Knowing how to be a gracious loser and winner is an important skill for kids. Good sportsmanship will teach your child important skills like patience (She'll keep getting better eventually, even if she doesn't win right now), perseverance (She might win next time), and empathy (She might stop and realize that doing a little song and dance when she wins a game might not make her playmate feel so good).

How to stop it: The next time your child gets angry or upset when she loses or gloats too much when she wins, take her aside and explain to her the importance of thinking about how the other people playing the game might feel. Encourage her to say, "Nice one," or "Good job," to the winner. If she won, remind her to say something like, "Good game--it was fun, and I'm sure you'll beat me next time."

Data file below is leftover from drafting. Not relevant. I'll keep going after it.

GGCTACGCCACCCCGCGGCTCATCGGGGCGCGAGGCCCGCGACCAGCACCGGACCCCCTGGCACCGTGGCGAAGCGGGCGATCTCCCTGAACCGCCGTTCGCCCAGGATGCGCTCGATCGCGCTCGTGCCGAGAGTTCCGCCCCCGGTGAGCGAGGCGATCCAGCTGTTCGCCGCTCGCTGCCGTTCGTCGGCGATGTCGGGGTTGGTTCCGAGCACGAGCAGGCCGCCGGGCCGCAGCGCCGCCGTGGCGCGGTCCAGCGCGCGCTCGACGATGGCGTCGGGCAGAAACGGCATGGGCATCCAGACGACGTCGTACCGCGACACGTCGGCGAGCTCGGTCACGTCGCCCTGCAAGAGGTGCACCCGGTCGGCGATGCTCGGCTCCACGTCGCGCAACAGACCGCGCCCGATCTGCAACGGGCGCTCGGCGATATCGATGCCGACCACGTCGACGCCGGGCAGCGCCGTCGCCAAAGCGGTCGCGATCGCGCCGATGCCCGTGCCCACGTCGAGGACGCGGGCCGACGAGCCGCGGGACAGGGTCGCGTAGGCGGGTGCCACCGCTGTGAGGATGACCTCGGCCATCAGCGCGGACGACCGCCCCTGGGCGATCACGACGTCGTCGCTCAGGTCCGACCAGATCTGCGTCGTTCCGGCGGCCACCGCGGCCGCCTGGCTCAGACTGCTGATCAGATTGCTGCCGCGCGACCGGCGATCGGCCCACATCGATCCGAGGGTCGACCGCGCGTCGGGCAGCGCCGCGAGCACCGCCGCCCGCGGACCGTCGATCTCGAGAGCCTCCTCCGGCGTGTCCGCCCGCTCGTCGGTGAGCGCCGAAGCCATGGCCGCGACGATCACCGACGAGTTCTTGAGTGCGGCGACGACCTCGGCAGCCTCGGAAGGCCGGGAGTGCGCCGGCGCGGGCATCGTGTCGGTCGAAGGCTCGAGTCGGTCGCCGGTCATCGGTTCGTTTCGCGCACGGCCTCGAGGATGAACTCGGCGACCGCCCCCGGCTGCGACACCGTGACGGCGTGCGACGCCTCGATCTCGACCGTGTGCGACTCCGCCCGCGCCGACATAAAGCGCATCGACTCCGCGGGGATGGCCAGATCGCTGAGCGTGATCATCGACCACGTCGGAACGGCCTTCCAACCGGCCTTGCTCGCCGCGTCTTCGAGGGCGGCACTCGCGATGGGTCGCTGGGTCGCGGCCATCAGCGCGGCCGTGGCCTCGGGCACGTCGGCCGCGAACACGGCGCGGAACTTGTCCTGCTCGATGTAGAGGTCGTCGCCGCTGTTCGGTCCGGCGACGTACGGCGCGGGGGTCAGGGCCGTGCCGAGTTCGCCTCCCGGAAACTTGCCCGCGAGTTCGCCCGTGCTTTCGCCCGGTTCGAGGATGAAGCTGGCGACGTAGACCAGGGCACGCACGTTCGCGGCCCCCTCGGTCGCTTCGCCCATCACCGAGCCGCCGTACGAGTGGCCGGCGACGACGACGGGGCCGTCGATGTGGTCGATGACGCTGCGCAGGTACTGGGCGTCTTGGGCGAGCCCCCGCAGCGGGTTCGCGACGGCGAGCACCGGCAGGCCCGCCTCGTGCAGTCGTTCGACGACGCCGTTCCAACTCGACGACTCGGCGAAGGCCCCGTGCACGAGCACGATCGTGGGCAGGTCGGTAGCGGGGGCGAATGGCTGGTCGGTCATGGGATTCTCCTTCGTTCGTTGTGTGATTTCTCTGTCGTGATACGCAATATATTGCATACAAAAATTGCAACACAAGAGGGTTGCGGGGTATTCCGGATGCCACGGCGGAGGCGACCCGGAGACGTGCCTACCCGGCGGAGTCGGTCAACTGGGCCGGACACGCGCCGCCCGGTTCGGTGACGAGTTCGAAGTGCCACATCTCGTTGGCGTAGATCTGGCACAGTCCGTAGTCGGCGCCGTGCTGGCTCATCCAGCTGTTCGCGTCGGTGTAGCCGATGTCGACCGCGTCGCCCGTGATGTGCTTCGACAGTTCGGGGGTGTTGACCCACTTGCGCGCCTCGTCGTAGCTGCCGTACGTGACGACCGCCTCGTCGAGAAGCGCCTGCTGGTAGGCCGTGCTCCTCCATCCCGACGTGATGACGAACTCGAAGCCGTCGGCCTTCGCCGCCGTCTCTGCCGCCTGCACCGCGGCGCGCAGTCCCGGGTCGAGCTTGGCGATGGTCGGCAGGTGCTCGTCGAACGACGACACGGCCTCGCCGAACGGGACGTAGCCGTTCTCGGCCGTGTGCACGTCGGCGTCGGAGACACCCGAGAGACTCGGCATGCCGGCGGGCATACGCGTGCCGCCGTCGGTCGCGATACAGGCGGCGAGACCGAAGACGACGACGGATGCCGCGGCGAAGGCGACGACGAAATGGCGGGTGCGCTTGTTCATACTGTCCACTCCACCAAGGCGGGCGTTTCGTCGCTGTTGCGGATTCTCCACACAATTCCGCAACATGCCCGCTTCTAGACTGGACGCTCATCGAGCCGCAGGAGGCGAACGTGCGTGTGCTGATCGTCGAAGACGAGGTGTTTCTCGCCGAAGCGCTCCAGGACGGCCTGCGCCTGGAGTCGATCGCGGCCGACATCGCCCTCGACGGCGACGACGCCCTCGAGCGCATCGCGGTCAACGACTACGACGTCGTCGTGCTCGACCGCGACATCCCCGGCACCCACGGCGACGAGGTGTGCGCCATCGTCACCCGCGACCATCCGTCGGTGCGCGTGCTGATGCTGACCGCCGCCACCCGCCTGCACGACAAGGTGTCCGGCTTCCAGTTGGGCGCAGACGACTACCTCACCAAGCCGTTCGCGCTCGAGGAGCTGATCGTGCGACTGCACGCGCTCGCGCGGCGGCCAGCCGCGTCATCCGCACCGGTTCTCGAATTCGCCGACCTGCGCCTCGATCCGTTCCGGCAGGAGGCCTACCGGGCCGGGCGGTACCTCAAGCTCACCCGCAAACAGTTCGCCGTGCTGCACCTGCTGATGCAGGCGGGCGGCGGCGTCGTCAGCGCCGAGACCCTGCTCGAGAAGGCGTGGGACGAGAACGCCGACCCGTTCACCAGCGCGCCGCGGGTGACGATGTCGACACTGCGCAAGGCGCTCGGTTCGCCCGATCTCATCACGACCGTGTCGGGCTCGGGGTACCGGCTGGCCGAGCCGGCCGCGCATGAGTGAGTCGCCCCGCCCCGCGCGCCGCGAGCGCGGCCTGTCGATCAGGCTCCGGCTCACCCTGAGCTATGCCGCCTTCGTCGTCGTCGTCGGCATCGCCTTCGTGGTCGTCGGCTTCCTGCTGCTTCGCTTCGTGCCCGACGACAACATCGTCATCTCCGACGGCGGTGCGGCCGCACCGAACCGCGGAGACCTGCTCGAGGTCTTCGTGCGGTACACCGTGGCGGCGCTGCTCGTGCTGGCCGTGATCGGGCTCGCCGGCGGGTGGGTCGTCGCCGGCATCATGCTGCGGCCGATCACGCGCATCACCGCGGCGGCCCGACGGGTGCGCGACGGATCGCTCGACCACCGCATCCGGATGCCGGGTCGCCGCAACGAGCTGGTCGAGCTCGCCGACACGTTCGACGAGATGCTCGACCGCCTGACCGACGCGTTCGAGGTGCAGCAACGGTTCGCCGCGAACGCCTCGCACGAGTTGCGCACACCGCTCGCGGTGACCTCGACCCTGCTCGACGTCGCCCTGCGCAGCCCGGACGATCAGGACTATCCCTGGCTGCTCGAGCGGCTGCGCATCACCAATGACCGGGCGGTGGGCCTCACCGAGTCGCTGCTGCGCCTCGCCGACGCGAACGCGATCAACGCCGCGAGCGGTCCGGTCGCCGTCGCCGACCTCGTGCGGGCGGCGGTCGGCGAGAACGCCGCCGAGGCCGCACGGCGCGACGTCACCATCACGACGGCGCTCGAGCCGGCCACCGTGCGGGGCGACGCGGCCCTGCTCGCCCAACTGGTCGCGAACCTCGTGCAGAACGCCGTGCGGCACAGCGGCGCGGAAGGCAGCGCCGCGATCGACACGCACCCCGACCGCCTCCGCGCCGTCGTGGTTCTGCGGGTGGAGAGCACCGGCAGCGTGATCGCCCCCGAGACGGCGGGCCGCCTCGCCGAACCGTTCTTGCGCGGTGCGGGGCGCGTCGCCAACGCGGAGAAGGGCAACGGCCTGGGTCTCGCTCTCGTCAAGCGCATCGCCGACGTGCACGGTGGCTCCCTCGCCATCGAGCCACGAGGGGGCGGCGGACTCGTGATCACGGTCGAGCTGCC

Some Tips to Keep in Mind About Kids' Rude Behavior

  • Perhaps one of the most important reasons to stay on top of rude behavior in your child is that it's ultimately in his best interest to be a well-mannered and nice person. Kids who do not behave nicely or are unkind to others are more likely to have trouble making friends or having good relationships with nice people. 
  • Think to yourself, is this a person I want to be close to for the next 18 years of her life? If the answer is no, then take a hard look at what needs to change, and take the necessary steps to help your child be a nicer person.
  • Don’t expect your child to be a young gentleman or lady overnight. It will take time for your child to build good manners skills.
  • Be realistic about what they can do at what age. Your 5-year-old may need extra reminders, especially if good manners weren't something you worked on when she was younger. 
  • You’ll need fewer reminders at they get older. Once you establish a solid foundation, you won’t need to constantly remind your child about good manners--they'll happen naturally.